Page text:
For nearly four decades, the Apponaug Company continued to be Warwick’s most significant employer. For many of the immigrants who lived in Apponaug and West Warwick, the company was their sole means of support. They considered themselves fortunate to be able to find steady employment at a time when so many were in the ranks of the unemployed.
A series of owners
As might be expected, change had to come. Much of it began when Alfred L. Lustig, the president and general manager of the Apponaug Company, died in 1935. For the next decade, the Lustig family continued to control the enterprise. In 1944, during World War II when shortages were everywhere, the Lustigs sold the mills to George V. Mechan. Within a short time, the mills went to the Aspinools Corporation of Connecticut. In the post-war years, the principal owners of the company were the Lamport Co. of New York City, the Bancroft Company of Wilmington, Del., and Frederick G. Brown, who was also president and spokesman for the Apponaug Company.
The doors are closed
By 1958, the Apponaug Company could no longer compete in the textile field and closed its doors on March 15. Despite the fact that such closings had been common in Rhode Island since the 1920s, many felt it couldn’t happen here. There had been drastic changes in the city in many areas, but the closing of the mill seemed to have the greatest impact on all those who had worked there over the years.
In 1960, the Anchor Realty Co. purchased the property and soon began renting the space to diverse industries. Many small industries, such as the Thompson and Green Machinery Company, the Greenwood Sheet Metal Company and others, recognized the advantages of renting space in the old mill. Far from being obsolete, the Apponaug mills were a boon to those businesses, which needed low-rent facilities.
The terrible fires
In mid-February 1961, however, the first of three spectacular fires occurred and the remaining days of the complex were numbered. Deputy Chief Frank W. White discovered the first fire at approximately 10 p.m. as he was making his regular nightly tour of the fire stations. The fire, which most likely started in the dye house, quickly destroyed one building and badly damaged two others. Firefighters feared that the spectacular tongues of flame, which illuminated the night sky and could be seen two miles away, would consume the entire complex and part of the village of Apponaug as well. The efforts to put out the fire were hampered by the difficulty of access between the buildings and by the piles of snow on the ground. As many spectators gathered to watch, the firefighters were able to contain the blaze by creating several curtains of water. Fortunately, they were able to pump the water from Bridge Brook, a mill trench in a dead end alley. A total of 15 pieces of equipment from Warwick, as well as apparatus from nearby towns, were activated. Over 23,000 feet of 2.5-inch hose was put into operation to control the blaze.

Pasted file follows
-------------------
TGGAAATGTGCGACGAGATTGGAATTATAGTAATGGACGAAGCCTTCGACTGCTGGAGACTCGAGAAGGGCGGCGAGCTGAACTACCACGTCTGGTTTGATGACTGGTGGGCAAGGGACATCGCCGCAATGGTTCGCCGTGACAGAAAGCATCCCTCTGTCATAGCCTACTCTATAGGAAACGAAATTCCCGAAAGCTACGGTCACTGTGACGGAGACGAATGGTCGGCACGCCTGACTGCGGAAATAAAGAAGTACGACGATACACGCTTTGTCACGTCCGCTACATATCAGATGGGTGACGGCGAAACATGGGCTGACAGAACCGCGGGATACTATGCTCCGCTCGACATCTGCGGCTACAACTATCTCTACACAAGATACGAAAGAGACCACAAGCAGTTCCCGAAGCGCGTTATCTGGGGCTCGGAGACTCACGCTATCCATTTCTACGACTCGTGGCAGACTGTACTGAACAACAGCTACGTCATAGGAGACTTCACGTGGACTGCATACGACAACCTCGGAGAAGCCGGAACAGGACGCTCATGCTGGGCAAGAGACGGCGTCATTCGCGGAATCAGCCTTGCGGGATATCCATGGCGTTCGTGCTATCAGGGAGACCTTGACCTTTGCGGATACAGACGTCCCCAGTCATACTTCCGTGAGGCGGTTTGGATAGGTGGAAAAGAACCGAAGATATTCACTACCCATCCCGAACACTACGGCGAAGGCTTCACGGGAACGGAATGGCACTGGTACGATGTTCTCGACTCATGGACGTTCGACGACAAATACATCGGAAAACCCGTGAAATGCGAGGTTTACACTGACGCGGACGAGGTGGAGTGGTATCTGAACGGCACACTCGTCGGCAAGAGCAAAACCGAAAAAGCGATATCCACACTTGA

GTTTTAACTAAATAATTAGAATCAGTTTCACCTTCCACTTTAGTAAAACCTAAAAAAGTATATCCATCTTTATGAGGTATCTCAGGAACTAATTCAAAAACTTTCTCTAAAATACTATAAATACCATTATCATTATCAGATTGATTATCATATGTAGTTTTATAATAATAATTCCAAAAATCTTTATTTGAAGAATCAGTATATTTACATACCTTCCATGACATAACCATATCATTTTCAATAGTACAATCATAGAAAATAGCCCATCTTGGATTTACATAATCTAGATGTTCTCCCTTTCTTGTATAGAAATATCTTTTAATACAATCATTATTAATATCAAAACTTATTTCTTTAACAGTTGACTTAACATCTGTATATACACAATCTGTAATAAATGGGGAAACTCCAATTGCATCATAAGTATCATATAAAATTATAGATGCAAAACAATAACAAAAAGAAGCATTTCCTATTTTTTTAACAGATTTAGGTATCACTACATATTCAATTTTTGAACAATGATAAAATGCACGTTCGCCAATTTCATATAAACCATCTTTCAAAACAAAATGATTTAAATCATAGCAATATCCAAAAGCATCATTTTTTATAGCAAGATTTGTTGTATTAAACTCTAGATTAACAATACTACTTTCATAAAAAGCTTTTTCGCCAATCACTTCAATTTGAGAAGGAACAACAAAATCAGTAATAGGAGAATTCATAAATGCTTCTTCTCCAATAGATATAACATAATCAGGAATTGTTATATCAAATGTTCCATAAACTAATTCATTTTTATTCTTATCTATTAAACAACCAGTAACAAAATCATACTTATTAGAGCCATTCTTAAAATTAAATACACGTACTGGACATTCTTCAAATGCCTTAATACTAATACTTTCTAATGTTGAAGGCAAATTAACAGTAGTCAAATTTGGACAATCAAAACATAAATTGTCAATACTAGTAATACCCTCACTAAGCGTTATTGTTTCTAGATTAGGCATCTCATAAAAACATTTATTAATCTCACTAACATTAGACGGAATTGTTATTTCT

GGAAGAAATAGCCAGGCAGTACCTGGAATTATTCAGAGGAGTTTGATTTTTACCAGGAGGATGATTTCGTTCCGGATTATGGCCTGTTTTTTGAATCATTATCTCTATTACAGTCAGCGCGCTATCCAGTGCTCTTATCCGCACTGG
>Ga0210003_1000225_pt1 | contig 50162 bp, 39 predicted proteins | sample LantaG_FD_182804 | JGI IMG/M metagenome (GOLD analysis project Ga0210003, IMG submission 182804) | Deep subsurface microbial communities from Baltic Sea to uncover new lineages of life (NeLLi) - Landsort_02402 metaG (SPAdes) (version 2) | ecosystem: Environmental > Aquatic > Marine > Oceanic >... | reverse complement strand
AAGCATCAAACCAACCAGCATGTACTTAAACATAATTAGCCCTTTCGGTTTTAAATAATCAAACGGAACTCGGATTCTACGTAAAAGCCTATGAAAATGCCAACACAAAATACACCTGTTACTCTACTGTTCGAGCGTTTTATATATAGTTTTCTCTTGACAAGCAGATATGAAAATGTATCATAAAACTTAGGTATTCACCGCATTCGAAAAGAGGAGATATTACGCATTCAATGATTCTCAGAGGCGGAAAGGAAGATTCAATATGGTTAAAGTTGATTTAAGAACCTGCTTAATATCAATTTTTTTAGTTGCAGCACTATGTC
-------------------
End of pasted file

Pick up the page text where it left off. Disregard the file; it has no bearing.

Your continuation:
This 1961 fire was the worst in Warwick’s history to that time. It did its greatest damage to three buildings in the center of the mill complex. Most of the seven other buildings escaped with minimal damage, and the Anchor Realty Co. was able to resume its operations in a relatively short time.
Five years later, in November 1966, another fire at the Apponaug complex occurred. This time it came when the 175-foot water tower was struck by lightning and burst into flames. The blaze burned for several hours before it was finally extinguished. Much of the difficulty in fighting this fire came from the belief held by the authorities in charge that the water tower was unsafe and they refused to allow firemen to climb the structure to fight the blaze at close range. The wooden top of the tower collapsed into the tank and high winds, gusting to 35 miles per hour, threatened to spread the fire to the rest of the Apponaug complex.